Phil's reaction to this was "Dude, this is awesome!"
Throughout the game, there's a rumble in the air. This is a place where the heartbeat of the crowd is all in the rhythm of a baseball game. Though they haven't won since 1908, they bleed Cubbie blue here. A few big hits, an unearned run matched by a Soriano home run and then a triple by Brandon Belt resulted in the Giants win. The seventh inning stretch tradition of singing "Take Me Out To The Ballgame" was performed along with some Chicago Blackhawk players (including Hall Of Famer Tony Esposito):
Phil's reaction to this was "Dude, this is awesome!"
With a Giant's 7-5 win, my day at the ballpark was indeed complete:

 Post game in Wrigleyville is just as important. The streets are filled with fans filling bars and restaurants around the ballpark. We had a by the slice pizza place that had something that resembled a slaughterhouse for toppings:
Ah, Chicago pizza! On the way out we had one last glimpse of Wrigley. There's a garage door in right field that is an access way for vehicles. It was left open and I got an unobstructed ground level view of the hallowed grounds:
Phil's reaction to this was "Dude, this is awesome!"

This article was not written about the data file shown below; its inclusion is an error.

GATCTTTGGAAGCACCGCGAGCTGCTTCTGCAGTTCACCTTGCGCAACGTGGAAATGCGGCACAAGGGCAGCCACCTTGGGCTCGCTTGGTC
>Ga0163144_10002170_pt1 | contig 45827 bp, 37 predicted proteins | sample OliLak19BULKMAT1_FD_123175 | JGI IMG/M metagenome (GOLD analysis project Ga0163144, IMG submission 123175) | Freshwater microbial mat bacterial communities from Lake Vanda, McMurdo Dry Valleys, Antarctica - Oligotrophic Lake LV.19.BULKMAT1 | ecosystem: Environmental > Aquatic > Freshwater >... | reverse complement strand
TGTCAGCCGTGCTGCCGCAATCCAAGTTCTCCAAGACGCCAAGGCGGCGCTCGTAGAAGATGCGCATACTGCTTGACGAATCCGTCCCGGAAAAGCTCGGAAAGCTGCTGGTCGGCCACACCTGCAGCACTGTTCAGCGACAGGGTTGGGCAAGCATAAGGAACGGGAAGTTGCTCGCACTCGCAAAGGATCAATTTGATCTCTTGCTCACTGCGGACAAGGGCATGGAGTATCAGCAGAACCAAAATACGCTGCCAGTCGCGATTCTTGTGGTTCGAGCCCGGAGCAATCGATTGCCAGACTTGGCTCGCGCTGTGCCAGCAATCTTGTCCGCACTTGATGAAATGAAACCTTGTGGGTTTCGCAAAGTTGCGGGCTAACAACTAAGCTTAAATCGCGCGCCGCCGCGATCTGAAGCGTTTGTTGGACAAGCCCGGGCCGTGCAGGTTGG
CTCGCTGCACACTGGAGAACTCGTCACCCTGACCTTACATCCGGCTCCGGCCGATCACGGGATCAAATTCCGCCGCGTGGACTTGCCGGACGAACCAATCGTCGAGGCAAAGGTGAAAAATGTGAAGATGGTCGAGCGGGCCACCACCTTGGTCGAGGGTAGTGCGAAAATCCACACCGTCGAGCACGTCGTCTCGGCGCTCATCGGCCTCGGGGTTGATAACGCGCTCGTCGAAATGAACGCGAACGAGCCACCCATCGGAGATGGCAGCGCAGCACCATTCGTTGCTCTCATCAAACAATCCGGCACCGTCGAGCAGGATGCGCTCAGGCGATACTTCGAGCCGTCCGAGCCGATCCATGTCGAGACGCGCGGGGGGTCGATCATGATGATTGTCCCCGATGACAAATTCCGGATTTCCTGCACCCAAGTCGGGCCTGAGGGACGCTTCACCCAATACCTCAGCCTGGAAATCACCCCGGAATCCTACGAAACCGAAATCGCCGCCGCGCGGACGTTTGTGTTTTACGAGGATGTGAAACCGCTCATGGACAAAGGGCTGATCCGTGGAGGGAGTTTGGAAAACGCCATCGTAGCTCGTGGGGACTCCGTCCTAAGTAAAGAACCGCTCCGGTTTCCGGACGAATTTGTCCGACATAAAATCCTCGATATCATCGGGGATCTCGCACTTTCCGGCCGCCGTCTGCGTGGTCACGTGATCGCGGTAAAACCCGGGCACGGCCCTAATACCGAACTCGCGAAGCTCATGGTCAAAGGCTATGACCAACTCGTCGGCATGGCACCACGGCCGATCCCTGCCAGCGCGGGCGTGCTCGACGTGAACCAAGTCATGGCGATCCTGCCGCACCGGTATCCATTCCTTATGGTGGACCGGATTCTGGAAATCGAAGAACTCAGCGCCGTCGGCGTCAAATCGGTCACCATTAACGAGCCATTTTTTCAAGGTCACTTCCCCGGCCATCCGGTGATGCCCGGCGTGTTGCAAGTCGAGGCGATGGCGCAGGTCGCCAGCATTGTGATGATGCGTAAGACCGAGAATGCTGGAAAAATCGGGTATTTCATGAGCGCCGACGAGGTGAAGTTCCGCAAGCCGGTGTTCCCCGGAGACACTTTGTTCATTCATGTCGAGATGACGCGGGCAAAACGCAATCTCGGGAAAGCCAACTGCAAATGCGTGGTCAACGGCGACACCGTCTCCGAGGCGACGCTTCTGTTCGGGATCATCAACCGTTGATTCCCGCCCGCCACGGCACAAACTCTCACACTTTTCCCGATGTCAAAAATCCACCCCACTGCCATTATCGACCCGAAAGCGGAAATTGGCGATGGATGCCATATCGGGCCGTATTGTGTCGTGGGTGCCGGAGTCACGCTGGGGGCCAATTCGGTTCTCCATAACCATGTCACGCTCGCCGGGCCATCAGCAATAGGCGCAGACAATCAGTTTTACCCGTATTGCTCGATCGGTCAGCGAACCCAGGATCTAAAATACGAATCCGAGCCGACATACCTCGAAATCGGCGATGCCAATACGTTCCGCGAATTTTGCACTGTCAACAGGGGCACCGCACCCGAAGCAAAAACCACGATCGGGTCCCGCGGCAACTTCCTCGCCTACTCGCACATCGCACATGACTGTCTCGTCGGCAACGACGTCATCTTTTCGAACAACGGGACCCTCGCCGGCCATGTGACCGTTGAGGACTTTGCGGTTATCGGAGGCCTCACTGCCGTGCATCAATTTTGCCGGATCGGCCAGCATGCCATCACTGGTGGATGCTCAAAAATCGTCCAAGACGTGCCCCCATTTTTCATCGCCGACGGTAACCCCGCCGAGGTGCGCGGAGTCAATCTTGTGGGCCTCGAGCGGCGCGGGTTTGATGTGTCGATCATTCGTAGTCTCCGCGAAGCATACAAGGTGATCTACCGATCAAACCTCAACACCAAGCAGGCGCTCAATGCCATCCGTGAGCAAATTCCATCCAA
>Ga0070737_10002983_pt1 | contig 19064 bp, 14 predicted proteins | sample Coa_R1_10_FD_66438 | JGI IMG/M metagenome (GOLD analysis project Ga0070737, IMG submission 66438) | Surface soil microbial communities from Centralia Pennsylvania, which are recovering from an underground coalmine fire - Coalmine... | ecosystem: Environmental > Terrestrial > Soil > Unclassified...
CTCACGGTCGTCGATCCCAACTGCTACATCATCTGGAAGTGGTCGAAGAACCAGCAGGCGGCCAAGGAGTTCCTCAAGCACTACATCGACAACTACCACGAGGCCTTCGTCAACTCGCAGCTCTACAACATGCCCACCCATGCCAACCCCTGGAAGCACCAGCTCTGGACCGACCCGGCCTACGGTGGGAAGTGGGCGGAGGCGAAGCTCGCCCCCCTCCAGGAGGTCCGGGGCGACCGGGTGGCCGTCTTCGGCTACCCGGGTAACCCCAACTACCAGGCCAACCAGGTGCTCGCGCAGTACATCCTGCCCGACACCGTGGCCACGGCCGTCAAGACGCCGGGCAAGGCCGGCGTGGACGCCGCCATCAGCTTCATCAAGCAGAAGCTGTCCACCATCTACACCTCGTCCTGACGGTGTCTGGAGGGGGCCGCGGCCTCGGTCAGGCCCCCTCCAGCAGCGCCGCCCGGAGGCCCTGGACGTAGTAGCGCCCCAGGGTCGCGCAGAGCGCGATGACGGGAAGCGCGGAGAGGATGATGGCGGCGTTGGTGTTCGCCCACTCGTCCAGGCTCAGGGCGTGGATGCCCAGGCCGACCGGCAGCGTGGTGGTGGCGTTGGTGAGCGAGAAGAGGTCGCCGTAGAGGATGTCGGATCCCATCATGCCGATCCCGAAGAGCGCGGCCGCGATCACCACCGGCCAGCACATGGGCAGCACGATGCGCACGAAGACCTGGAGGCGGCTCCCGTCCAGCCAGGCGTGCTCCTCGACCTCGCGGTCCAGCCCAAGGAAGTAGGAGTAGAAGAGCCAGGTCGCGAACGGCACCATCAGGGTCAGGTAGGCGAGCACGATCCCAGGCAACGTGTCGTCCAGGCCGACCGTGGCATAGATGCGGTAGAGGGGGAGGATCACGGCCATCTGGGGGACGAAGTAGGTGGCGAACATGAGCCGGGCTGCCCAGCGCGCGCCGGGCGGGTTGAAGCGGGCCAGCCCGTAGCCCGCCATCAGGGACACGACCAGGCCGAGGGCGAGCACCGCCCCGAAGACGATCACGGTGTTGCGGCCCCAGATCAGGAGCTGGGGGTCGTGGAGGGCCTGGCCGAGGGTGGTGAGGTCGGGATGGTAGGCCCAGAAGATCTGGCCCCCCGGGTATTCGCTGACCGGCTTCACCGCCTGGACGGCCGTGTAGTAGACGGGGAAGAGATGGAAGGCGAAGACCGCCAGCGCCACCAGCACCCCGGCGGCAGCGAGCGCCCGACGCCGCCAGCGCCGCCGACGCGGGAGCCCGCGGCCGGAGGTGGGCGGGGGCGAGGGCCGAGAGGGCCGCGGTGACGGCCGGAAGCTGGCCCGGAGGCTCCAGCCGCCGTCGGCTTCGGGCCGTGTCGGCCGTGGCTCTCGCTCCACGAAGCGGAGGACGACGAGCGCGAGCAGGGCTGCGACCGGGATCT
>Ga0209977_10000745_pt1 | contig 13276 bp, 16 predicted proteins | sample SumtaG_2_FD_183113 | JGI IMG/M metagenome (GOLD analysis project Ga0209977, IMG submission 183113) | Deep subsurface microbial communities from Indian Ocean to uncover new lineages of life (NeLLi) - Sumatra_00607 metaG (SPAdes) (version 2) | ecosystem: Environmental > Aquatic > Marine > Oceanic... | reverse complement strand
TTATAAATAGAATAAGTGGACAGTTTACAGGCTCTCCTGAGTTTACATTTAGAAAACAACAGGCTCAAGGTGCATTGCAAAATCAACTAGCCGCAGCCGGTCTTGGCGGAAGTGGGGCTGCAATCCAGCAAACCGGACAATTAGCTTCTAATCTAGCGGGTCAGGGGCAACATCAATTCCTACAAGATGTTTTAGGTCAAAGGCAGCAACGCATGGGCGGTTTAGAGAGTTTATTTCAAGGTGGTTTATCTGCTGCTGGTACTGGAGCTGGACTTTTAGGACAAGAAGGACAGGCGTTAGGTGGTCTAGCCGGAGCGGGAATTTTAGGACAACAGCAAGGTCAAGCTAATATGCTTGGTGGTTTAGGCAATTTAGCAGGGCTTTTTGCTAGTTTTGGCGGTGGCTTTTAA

Not sure where this ranks, but this was near the top of the best days ever. I have a feeling Phil would agree.
Although not as cool, the next day at New Commiskey (aka US Cellular Field) was another fun day at the ballpark. The stadium is a typical nice modern ball park with a great sound system and an HD Jumbotron (which is lacking at Wrigley, but not missed).

The White Sox played the Twins  (Sox won 4-2) and we had fourth row boxes down the right field line:

I scored a foot long Commiskey dog that was unbelievable (and greasy):

Mustard, pickle spears, peppers, tomato slices, some green stuff and onions. Let's just say that one of those will cover you for dinner. As for experiences, this was a nice day at the ballpark which is great for me. It also checks another baseball stadium off the To Do list.
Although this experience was pretty much a weekend of fun, I sense that God smiled down and showed Phil and I that He is a God of delight. His desire for His children is to enjoy things, laugh and have a good time. In it we can say that in all things God gets the glory. I am deeply thankful that I got this time with a good friend and some good memories.
Dude, this is awesome!